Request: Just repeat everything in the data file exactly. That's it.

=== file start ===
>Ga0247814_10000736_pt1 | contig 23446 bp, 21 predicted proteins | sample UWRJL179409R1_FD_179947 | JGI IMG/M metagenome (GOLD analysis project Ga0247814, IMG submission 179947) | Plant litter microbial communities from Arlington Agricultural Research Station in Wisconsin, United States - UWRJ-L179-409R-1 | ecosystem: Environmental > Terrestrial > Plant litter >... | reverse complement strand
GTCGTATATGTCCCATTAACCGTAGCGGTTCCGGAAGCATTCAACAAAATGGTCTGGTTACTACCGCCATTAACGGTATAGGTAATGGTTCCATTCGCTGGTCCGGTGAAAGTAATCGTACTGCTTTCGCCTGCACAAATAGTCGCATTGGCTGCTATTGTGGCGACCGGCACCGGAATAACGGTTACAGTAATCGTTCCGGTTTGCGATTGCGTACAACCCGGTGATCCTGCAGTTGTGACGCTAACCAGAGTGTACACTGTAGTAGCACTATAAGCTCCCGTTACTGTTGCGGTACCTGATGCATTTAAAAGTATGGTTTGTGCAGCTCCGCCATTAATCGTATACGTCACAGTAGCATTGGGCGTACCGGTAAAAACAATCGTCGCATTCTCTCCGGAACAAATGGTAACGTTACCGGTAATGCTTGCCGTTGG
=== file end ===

>Ga0247814_10000736_pt1 | contig 23446 bp, 21 predicted proteins | sample UWRJL179409R1_FD_179947 | JGI IMG/M metagenome (GOLD analysis project Ga0247814, IMG submission 179947) | Plant litter microbial communities from Arlington Agricultural Research Station in Wisconsin, United States - UWRJ-L179-409R-1 | ecosystem: Environmental > Terrestrial > Plant litter >... | reverse complement strand
GTCGTATATGTCCCATTAACCGTAGCGGTTCCGGAAGCATTCAACAAAATGGTCTGGTTACTACCGCCATTAACGGTATAGGTAATGGTTCCATTCGCTGGTCCGGTGAAAGTAATCGTACTGCTTTCGCCTGCACAAATAGTCGCATTGGCTGCTATTGTGGCGACCGGCACCGGAATAACGGTTACAGTAATCGTTCCGGTTTGCGATTGCGTACAACCCGGTGATCCTGCAGTTGTGACGCTAACCAGAGTGTACACTGTAGTAGCACTATAAGCTCCCGTTACTGTTGCGGTACCTGATGCATTTAAAAGTATGGTTTGTGCAGCTCCGCCATTAATCGTATACGTCACAGTAGCATTGGGCGTACCGGTAAAAACAATCGTCGCATTCTCTCCGGAACAAATGGTAACGTTACCGGTAATGCTTGCCGTTGG